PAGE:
Today, security is taken very seriously. Network automation can be used to search for vulnerabilities and weak points. There are various solutions for that problem, depending on what you want to achieve, starting from self-made scripts to full blown products such as Qualys. Network scan reports keep you informed about current overall network status. They highlight which network elements could be vulnerable to an attacker. Such risks can be then addressed by security engineers and solved.
Asset maintenance can cause headaches among network engineers. Let's be honest here, who likes to update documentation? But there's a solution for that problem too. Such tasks can be done automatically.
Automated scripts can be used to perform tasks like:
There are situations when hardware changes occur. It could be intentional or as a result of component failure.
Some network topologies are dynamic, which means that they are constantly changing. This is especially accurate in R&D environments.
Various information can be gathered from the device, such as the serial numbers of components. It's important to track assets, especially in large environments.
There are device configuration changes that should also be included in the documentation/IPAM, like hostname or location.
Some networking devices require subscription in order to use advanced features. Scripts may be able to get information about licenses and support contracts that are soon to expire.
The tasks described above can be significantly accelerated when we use automation. Any detected changes should be reflected in the documentation/IPAM. Any inconsistency between documentation and the environment introduces chaos, which can lead to longer troubleshooting times or mistakes being made by engineers.
Despite the many benefits of network automation, there are still concerns. Let's face them:
Time is a real struggle for a lot of us. How can we find even more time for additional tasks such as writing scripts? Well, we have to look at it as an investment which in the future will bring time savings. If we are performing repetitive tasks on one or many devices, any time invested in writing a script which will handle it for us, will save our time in the future.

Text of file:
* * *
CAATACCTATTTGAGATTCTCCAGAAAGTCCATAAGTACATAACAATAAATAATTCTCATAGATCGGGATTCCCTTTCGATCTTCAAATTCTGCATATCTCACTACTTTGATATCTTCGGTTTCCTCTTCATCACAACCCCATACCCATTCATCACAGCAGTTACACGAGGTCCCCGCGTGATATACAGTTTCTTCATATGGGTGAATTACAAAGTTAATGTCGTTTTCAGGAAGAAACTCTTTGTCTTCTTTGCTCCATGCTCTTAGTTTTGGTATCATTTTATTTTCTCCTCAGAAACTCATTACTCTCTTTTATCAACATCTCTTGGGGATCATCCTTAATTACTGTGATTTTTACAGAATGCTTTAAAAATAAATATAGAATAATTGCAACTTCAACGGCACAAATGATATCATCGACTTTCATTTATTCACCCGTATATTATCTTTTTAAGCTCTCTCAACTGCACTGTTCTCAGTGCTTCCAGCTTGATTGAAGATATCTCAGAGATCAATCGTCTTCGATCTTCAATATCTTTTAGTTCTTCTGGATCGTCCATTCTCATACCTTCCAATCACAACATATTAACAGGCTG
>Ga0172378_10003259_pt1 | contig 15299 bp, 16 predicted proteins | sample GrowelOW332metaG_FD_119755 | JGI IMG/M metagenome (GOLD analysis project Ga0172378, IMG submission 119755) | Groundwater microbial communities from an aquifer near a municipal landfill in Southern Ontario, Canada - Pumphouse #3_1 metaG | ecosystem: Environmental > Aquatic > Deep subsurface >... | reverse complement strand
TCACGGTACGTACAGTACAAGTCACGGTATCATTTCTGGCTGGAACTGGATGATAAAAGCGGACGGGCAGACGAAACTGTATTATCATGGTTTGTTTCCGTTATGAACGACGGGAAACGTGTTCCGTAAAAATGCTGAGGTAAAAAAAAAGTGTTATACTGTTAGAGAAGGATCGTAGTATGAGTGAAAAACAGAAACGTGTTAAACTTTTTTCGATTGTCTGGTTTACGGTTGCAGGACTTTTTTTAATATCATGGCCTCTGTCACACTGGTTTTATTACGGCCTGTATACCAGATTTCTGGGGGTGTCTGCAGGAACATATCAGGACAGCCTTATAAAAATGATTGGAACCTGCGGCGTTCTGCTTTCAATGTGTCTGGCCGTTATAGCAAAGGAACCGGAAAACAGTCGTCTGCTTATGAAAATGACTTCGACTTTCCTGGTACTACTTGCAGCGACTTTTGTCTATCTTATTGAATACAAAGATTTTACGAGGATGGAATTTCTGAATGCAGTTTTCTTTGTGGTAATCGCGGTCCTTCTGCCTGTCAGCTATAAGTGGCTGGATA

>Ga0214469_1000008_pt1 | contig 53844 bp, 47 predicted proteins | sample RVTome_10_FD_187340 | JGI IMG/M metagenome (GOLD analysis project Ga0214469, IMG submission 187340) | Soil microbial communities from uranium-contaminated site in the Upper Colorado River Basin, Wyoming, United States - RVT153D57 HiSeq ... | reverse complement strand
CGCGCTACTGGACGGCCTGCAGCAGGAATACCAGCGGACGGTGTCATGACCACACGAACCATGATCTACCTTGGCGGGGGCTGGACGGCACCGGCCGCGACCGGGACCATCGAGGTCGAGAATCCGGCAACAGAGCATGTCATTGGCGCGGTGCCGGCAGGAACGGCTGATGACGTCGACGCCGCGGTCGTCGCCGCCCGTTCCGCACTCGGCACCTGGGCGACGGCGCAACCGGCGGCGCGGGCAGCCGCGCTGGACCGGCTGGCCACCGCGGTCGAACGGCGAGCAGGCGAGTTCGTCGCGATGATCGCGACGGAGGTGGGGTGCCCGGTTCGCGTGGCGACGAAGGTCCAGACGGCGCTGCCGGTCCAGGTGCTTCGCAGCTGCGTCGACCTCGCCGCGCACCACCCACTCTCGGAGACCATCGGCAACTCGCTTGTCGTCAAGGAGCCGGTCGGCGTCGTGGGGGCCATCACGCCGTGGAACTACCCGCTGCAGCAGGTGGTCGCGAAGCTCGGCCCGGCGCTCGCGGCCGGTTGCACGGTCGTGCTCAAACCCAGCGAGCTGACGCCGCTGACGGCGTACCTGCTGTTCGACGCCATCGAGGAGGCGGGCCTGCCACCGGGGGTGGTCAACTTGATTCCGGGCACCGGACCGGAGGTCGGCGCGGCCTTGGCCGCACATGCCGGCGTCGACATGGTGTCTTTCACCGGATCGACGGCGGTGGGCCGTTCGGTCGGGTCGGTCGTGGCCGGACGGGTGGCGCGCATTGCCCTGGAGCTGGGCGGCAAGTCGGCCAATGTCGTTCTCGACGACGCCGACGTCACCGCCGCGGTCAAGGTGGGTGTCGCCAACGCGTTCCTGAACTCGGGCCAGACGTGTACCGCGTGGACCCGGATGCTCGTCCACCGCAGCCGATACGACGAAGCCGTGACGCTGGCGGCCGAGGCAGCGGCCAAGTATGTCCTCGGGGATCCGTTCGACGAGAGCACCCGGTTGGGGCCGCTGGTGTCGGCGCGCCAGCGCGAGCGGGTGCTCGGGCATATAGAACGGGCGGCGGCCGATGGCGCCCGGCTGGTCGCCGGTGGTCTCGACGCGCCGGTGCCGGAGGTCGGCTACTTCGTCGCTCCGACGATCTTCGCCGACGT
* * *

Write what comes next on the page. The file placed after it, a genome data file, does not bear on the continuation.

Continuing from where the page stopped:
Not every network engineer has developed programming skills; some don't even want to. For an engineer that just started with automation, writing a complete script will take much longer compared to an experienced colleague. In such a case, we have to treat it as an investment, as in the previous point. Further scripts will take less and less time to write. For network engineers that don't want to develop their programming skills there's another solution: a joint team of network engineers and programmers is a very efficient way to approach automation topics. In such a team, a network engineer is responsible for specifying the steps which can be programmed by a developer. The benefits of this approach lie in the expertise of both engineers. The networking part is properly handled, and the script is written efficiently and swiftly.
There is always a fear that a script will break something and create problems in our environment. That's why, before executing a script, it first should be run in a test environment. Also, to better understand what the script is doing, good practice is to implement a wide level of logging. By doing that, we're able to clearly see what's happening during the script execution, on many levels.
We took you through some examples of when network automation comes in handy. However, its real power comes with its flexibility. There are many problems that you’re probably facing on a daily basis that could be automated. The boundary of the possibilities stands at the limits of the network engineer's imagination and automation skills.